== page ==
Councils only want the best for the children and young people in their communities, but many children struggle to cope with the challenges they experience. Facing continuous family
violence and without recourse to adequate help when they need it, we know that some young people go on to be involved in the youth justice system.
Every child deserves a good school place, but that isn’t currently available to everyone. Government rules ban councils and council-maintained schools from helping academies and free schools improve. But given their excellent track record in maintaining high educational standards and in turning around failing schools, councils need to be recognised as effective education
improvement partners, ready and able to support schools of all types.
Councils are responsible for the safety and wellbeing of all young people in their areas. When it comes to youth justice, that responsibility means working with young people to prevent them from coming into the youth justice system in the first place, and supporting those who do to make sure it doesn’t define them, and they still have good life chances.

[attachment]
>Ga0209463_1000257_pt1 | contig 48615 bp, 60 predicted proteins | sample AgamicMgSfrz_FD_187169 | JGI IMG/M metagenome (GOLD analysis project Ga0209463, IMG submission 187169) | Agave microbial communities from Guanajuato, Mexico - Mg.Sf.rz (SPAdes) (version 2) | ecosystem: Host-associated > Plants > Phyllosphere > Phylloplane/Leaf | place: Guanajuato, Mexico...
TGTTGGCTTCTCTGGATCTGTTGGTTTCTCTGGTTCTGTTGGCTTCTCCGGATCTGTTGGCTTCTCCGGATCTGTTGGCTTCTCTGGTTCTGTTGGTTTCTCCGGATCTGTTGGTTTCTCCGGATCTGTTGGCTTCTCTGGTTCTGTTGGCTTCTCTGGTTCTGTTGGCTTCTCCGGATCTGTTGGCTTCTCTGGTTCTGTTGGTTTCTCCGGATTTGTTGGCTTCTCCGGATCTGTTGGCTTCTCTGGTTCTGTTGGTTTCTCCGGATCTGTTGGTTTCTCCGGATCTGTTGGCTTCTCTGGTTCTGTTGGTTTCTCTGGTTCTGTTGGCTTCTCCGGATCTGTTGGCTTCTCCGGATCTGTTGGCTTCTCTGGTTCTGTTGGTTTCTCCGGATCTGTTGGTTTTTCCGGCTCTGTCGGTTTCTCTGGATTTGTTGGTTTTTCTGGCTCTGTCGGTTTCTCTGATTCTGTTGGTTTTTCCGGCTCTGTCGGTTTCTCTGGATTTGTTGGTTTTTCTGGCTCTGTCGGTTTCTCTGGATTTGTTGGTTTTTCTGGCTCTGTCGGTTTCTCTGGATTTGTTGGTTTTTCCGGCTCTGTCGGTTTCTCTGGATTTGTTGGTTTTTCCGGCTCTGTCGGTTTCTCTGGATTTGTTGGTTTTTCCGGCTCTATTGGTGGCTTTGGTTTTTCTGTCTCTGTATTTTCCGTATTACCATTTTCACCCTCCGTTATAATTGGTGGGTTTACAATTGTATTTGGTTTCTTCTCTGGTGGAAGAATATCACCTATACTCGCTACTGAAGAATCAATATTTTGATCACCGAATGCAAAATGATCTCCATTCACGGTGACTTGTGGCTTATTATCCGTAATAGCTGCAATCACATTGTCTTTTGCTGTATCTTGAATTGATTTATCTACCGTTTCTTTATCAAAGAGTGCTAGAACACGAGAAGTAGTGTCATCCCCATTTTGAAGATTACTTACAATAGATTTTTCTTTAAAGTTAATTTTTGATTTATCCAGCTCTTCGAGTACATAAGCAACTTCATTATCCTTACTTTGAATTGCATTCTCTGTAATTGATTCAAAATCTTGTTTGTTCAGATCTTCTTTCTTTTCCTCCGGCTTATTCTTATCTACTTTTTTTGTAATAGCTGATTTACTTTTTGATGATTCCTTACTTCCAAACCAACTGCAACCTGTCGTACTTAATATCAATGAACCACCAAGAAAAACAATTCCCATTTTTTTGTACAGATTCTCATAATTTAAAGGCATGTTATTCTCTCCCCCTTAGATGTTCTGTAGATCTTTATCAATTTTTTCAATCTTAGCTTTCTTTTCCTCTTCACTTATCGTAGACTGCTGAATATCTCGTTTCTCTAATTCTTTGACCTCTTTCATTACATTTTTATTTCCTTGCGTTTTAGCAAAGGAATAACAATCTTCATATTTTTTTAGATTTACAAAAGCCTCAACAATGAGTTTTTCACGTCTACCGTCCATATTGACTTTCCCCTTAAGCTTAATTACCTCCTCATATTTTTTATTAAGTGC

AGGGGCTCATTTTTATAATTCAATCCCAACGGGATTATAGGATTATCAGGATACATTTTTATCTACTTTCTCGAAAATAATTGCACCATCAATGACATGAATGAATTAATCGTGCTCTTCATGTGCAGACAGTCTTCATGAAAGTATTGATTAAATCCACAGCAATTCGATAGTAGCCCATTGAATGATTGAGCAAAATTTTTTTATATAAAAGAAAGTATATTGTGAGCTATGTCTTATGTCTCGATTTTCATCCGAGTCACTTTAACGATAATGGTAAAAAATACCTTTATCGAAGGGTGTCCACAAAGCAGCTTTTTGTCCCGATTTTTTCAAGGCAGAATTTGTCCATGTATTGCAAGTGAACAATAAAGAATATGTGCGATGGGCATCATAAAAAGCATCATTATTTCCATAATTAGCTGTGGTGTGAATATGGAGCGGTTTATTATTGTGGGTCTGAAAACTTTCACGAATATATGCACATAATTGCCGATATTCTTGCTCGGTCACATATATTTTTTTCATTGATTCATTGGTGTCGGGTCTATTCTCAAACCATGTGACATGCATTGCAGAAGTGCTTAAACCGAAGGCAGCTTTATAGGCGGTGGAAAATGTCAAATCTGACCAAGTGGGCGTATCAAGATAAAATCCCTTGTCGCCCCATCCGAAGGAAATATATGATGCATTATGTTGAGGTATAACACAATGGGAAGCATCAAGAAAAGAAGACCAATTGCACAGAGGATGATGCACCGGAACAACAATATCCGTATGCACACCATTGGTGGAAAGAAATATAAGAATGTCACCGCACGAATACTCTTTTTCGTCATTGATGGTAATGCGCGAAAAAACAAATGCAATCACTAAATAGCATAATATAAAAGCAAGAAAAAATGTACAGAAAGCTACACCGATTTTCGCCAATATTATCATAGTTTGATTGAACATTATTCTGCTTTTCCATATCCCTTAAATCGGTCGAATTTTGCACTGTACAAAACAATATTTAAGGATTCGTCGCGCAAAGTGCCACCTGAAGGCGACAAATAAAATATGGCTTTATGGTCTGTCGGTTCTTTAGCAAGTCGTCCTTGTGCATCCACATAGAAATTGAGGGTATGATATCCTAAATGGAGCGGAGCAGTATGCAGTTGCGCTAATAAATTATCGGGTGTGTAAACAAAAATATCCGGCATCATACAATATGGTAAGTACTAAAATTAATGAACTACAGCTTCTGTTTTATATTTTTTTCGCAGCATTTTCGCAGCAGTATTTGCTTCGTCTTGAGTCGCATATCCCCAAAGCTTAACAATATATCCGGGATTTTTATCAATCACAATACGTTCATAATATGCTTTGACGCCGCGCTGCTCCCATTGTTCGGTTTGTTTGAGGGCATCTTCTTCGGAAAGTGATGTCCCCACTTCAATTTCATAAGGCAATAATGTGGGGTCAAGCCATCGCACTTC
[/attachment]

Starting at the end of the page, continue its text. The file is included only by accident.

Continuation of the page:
Every child deserves to look forward to a bright future. For that to be the reality, we must ensure practical steps are taken to create a society where good mental health is treated as just as important as good physical health.
While the council role in education continues to evolve, one thing that has remained constant is the vital role that councils play in driving school improvement to ensure that children, young people and their families all have access to a good school place.
Obesity is considered to be one of the most serious public health challenges of the 21st century. Without action, the health of individuals will continue to suffer, health inequalities associated with obesity will remain and the economic and social costs will increase to unsustainable levels.